For olive powder:
Drain ten olives and chop. Spread chopped olives over a hotel pan and place in a low-temperature oven until dry. Once olives are dry, repeat the chopping process, until olives are finely ground into a powder.

For lobster esqueixada:
Put 1 inch of salted water in the bottom of a large pot. Bring water to a rolling boil over high heat. Put in the live lobster, cover the pot, and steam for approximately 7 minutes. Do not cook lobster completely. Rinse in cold water to cool. Remove and clean the meat from the shells by hand (which is what the term “esqueixar” means in Catalan). Break the tail and claw meat into bite-size pieces.

Mix the lobster meat, diced pepper, onion, limejuice, salt and black pepper in a bowl and marinate for two minutes.

To serve:
Using two Tablespoons, shape a small amount of the marinated lobster into a quenelle and place on a serving plate. Spoon tomato consommé around lobster and sprinkle with olive powder. Garnish the plate with a drizzle of olive oil and basil oil.

Interview Cont'd

AT: Are there any secret ingredients that you especially like? Why?
JV: Rabbit. It’s difficult to get rabbit in Miami, so it’s not so common. I also love to use hake fish cheeks- “kokotxas” (pronounced co-co-chas). I have a special vendor from Spain who provides me with fresh sardines, sea cucumber, goby fish, etc.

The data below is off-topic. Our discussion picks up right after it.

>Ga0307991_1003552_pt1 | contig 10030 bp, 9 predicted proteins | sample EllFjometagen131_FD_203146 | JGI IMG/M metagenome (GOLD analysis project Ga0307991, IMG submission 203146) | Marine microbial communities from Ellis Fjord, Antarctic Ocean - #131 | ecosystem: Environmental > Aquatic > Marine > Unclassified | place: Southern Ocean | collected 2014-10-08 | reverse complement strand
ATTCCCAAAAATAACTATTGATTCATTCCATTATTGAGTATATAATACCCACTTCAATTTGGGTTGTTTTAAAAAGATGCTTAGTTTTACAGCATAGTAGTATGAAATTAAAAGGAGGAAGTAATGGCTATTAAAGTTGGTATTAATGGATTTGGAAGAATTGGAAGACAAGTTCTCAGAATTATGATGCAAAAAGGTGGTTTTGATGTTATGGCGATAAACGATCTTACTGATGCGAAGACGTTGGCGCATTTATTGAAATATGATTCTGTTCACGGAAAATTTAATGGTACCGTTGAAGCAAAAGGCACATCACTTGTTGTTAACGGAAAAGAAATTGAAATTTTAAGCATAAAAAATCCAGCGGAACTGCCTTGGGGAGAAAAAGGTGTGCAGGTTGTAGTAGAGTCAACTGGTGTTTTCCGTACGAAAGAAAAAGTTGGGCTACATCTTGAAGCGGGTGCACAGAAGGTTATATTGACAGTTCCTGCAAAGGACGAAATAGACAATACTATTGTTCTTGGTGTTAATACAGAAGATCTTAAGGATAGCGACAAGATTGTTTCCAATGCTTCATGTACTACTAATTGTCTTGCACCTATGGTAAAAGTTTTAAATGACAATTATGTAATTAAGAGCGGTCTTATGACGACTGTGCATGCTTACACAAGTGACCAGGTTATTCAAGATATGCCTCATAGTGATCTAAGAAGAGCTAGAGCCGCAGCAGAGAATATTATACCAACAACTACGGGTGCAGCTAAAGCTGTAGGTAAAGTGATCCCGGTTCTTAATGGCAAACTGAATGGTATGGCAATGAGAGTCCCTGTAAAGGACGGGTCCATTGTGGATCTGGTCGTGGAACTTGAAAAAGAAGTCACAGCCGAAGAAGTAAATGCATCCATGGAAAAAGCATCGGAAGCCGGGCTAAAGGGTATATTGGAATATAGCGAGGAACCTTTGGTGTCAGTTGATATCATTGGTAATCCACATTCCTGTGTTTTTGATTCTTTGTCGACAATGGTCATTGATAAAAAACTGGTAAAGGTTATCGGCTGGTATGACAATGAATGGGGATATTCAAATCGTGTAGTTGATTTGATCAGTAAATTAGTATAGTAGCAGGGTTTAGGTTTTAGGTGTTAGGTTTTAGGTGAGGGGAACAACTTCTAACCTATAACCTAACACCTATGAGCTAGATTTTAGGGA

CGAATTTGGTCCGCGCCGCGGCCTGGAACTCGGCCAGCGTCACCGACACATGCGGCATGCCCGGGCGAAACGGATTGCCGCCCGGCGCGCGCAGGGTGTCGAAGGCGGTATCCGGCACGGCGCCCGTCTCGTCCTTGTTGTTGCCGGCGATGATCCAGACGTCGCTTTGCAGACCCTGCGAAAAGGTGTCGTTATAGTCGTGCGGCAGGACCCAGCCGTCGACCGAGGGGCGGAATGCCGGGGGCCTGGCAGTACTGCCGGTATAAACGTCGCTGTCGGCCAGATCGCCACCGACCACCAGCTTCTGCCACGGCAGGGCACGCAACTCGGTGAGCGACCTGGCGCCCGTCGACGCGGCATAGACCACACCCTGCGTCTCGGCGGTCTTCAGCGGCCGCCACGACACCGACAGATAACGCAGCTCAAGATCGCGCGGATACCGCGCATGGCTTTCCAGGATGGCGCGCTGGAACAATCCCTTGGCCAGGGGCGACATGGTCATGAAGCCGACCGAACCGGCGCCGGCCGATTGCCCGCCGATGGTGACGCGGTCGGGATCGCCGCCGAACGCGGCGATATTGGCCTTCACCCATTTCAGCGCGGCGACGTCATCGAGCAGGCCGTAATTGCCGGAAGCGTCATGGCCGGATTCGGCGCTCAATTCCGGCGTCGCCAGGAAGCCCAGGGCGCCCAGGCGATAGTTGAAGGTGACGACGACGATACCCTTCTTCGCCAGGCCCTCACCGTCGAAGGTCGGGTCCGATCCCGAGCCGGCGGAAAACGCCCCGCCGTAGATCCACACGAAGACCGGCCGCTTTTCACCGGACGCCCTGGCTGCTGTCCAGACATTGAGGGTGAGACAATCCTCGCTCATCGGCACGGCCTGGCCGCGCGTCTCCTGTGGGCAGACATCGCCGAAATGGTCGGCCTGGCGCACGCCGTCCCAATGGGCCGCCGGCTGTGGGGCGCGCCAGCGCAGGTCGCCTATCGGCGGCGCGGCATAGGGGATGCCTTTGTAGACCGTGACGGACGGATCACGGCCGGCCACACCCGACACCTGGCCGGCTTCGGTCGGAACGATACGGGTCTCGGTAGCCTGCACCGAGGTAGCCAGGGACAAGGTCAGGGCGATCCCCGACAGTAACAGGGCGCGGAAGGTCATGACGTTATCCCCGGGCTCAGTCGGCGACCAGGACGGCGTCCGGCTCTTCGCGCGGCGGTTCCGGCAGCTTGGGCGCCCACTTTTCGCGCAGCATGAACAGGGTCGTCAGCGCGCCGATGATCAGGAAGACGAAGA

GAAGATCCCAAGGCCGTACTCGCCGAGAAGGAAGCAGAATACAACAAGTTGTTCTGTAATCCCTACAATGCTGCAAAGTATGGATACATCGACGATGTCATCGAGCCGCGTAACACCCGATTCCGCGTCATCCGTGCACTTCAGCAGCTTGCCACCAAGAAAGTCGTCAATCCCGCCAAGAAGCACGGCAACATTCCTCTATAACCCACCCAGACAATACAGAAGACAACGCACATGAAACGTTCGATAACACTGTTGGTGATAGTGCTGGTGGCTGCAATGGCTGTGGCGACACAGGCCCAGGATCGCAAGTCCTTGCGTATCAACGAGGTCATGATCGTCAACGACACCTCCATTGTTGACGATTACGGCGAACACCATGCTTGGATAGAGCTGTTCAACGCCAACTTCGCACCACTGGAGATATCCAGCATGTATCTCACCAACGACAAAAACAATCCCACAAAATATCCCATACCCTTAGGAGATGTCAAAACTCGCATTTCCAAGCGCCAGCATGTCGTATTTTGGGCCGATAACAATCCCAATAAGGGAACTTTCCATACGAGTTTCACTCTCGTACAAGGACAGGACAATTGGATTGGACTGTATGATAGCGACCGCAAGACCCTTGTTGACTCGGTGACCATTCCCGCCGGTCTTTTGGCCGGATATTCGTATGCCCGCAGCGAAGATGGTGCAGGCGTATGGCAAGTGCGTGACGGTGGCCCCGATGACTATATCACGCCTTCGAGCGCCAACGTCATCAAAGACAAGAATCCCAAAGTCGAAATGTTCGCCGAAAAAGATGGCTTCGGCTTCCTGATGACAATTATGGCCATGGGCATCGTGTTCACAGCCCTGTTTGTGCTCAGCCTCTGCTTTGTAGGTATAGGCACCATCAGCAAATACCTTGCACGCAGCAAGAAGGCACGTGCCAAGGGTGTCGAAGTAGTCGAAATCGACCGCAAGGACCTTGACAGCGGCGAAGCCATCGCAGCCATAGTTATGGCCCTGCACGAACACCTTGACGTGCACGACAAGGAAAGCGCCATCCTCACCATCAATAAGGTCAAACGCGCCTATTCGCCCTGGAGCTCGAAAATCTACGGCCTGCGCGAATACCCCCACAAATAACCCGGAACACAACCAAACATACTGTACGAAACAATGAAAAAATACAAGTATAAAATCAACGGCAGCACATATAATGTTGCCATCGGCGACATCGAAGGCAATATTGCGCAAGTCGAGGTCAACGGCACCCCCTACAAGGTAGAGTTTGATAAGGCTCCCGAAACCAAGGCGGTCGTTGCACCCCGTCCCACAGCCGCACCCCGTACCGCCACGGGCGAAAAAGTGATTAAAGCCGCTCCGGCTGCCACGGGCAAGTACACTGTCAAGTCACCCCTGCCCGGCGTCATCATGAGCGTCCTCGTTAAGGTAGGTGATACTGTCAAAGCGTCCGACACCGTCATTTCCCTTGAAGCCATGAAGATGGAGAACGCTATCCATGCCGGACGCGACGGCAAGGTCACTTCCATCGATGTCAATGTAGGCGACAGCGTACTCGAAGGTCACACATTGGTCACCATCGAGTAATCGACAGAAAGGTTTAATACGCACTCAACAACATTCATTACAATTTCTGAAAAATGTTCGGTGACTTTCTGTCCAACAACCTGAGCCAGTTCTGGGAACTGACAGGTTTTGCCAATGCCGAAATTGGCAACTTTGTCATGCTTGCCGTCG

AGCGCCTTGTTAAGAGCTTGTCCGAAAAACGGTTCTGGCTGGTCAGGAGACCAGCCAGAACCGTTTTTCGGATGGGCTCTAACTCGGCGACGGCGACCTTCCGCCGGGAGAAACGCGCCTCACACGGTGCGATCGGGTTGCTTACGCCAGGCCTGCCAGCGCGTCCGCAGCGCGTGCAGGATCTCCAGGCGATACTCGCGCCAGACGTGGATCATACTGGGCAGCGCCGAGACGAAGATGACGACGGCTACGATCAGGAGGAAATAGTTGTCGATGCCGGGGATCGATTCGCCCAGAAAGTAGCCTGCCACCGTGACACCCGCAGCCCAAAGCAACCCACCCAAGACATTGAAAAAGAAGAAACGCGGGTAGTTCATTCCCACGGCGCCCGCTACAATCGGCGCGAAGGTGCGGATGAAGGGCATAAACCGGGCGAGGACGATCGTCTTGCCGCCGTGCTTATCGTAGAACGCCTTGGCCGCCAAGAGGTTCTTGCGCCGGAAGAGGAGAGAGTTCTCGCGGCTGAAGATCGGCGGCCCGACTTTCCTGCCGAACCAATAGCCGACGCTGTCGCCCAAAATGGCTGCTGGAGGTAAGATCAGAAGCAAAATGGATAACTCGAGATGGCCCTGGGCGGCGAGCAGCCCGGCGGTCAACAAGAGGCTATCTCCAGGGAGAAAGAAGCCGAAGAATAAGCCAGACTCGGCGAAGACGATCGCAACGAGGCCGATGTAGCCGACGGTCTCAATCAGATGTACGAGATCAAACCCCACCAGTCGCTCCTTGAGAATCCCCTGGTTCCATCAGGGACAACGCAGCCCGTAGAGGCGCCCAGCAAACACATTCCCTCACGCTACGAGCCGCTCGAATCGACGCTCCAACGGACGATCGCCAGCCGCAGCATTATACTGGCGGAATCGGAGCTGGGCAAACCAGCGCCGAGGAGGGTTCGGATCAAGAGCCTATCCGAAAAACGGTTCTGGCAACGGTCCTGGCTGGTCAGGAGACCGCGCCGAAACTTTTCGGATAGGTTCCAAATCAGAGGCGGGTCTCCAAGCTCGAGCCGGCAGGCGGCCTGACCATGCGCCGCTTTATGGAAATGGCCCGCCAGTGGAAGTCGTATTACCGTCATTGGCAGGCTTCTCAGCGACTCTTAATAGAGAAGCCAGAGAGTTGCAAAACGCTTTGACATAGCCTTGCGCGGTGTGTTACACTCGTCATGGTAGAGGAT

AT: What is your most indispensable kitchen tool? Why?
JV: Aside from my staff, the thermomix blender – it’s made by Volwark. It can mix and heat at the same time. So, for example, for Hollandaise sauce, you program the weight, temperature, and level of blend. It’s an amazing tool.

AT: Is there a culinary technique that you have either created or use in an unusual way?
JV: There’s a soup I created in Barcelona – a chilled green apple soup with gratin of lobster. It’s made with nougat of pine nuts and peanuts, and I grind the nougat over the lobster, then place it in the salamander to caramelize. It’s influenced by a dish in Akelarre, but the nougat is influenced by El Bulli.

AT: What is your favorite question to ask during an interview for a potential new line cook?
JV: What will you offer to our cuisine with your experience? It’s a way to see if a person will be involved, whether they are passionate or not.

AT: What tips would you offer young chefs just getting started?
JV: Read, read, and read. Even in the restroom sitting. Never enough.

AT: What are your favorite cookbooks?
JV: Ferrán Adrià’s first cookbook - not El Bulli, Escoffier’s Ma Cuisine, Pierre Gagniere’s Reflections of Culinary Artistry, all of the books by Michel Bras.

AT: What cities do you like for culinary travel?
JV: London, NY, Vegas, Paris. A lot of good restaurants are outside of the major cities in the country, beside Spain.

AT: What are your favorite restaurants in Miami
JV: Matsuri- it’s a small Japanese restaurant in Miami.

AT: Where do you see yourself in 5 years? In 10 years?
JV: That’s actually a question I like to ask potential chefs, too! But in five years I see myself in Asia and writing a lot. In ten years probably opening up my own place, but I don’t know where. It will be in a place where I can get good produce and ingredients. And my restaurant will be a tiny one where the food cost is 80%!



   Published: October 2004